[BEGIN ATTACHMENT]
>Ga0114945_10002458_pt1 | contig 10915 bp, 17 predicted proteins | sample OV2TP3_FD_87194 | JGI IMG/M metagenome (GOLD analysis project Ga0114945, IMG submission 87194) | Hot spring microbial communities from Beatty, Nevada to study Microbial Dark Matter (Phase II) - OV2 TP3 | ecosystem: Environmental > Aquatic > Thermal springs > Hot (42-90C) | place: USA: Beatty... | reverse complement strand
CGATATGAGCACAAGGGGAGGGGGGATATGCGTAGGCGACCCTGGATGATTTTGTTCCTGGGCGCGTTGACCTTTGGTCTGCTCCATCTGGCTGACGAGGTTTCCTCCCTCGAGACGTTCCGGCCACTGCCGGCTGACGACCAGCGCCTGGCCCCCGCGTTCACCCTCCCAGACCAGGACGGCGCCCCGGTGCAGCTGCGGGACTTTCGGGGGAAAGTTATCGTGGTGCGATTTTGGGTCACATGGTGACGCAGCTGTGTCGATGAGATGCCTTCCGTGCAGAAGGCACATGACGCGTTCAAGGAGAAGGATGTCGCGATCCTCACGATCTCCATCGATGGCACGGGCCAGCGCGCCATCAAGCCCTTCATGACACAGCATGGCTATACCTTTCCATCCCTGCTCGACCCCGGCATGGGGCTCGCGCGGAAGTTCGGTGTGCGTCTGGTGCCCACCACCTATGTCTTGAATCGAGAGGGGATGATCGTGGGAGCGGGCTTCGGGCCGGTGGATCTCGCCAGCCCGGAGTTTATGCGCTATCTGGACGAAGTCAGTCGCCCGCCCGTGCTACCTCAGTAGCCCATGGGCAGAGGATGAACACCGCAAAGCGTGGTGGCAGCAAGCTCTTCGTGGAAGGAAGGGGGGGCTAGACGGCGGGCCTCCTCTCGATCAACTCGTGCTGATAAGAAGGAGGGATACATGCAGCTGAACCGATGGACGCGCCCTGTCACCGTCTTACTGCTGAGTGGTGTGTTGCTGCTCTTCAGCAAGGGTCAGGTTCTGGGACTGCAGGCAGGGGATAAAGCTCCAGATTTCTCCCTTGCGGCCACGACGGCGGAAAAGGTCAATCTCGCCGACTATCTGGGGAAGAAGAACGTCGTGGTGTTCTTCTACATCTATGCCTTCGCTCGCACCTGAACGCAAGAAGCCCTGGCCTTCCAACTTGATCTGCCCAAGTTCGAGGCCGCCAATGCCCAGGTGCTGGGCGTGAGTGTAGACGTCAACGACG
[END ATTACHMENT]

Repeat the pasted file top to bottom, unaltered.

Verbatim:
>Ga0114945_10002458_pt1 | contig 10915 bp, 17 predicted proteins | sample OV2TP3_FD_87194 | JGI IMG/M metagenome (GOLD analysis project Ga0114945, IMG submission 87194) | Hot spring microbial communities from Beatty, Nevada to study Microbial Dark Matter (Phase II) - OV2 TP3 | ecosystem: Environmental > Aquatic > Thermal springs > Hot (42-90C) | place: USA: Beatty... | reverse complement strand
CGATATGAGCACAAGGGGAGGGGGGATATGCGTAGGCGACCCTGGATGATTTTGTTCCTGGGCGCGTTGACCTTTGGTCTGCTCCATCTGGCTGACGAGGTTTCCTCCCTCGAGACGTTCCGGCCACTGCCGGCTGACGACCAGCGCCTGGCCCCCGCGTTCACCCTCCCAGACCAGGACGGCGCCCCGGTGCAGCTGCGGGACTTTCGGGGGAAAGTTATCGTGGTGCGATTTTGGGTCACATGGTGACGCAGCTGTGTCGATGAGATGCCTTCCGTGCAGAAGGCACATGACGCGTTCAAGGAGAAGGATGTCGCGATCCTCACGATCTCCATCGATGGCACGGGCCAGCGCGCCATCAAGCCCTTCATGACACAGCATGGCTATACCTTTCCATCCCTGCTCGACCCCGGCATGGGGCTCGCGCGGAAGTTCGGTGTGCGTCTGGTGCCCACCACCTATGTCTTGAATCGAGAGGGGATGATCGTGGGAGCGGGCTTCGGGCCGGTGGATCTCGCCAGCCCGGAGTTTATGCGCTATCTGGACGAAGTCAGTCGCCCGCCCGTGCTACCTCAGTAGCCCATGGGCAGAGGATGAACACCGCAAAGCGTGGTGGCAGCAAGCTCTTCGTGGAAGGAAGGGGGGGCTAGACGGCGGGCCTCCTCTCGATCAACTCGTGCTGATAAGAAGGAGGGATACATGCAGCTGAACCGATGGACGCGCCCTGTCACCGTCTTACTGCTGAGTGGTGTGTTGCTGCTCTTCAGCAAGGGTCAGGTTCTGGGACTGCAGGCAGGGGATAAAGCTCCAGATTTCTCCCTTGCGGCCACGACGGCGGAAAAGGTCAATCTCGCCGACTATCTGGGGAAGAAGAACGTCGTGGTGTTCTTCTACATCTATGCCTTCGCTCGCACCTGAACGCAAGAAGCCCTGGCCTTCCAACTTGATCTGCCCAAGTTCGAGGCCGCCAATGCCCAGGTGCTGGGCGTGAGTGTAGACGTCAACGACG